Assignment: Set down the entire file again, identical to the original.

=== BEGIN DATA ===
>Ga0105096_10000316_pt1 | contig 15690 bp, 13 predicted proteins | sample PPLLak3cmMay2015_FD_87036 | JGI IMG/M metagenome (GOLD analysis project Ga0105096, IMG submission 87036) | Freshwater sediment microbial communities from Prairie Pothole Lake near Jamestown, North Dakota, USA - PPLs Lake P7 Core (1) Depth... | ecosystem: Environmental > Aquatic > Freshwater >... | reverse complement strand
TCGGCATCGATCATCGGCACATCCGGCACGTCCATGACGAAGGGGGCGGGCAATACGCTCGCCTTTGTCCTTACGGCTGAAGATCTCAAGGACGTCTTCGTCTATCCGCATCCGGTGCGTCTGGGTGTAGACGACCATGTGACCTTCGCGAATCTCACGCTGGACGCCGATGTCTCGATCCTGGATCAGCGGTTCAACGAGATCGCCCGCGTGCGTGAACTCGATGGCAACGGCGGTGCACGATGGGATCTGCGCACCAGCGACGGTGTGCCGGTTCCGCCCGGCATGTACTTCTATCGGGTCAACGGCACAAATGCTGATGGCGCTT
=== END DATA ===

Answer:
>Ga0105096_10000316_pt1 | contig 15690 bp, 13 predicted proteins | sample PPLLak3cmMay2015_FD_87036 | JGI IMG/M metagenome (GOLD analysis project Ga0105096, IMG submission 87036) | Freshwater sediment microbial communities from Prairie Pothole Lake near Jamestown, North Dakota, USA - PPLs Lake P7 Core (1) Depth... | ecosystem: Environmental > Aquatic > Freshwater >... | reverse complement strand
TCGGCATCGATCATCGGCACATCCGGCACGTCCATGACGAAGGGGGCGGGCAATACGCTCGCCTTTGTCCTTACGGCTGAAGATCTCAAGGACGTCTTCGTCTATCCGCATCCGGTGCGTCTGGGTGTAGACGACCATGTGACCTTCGCGAATCTCACGCTGGACGCCGATGTCTCGATCCTGGATCAGCGGTTCAACGAGATCGCCCGCGTGCGTGAACTCGATGGCAACGGCGGTGCACGATGGGATCTGCGCACCAGCGACGGTGTGCCGGTTCCGCCCGGCATGTACTTCTATCGGGTCAACGGCACAAATGCTGATGGCGCTT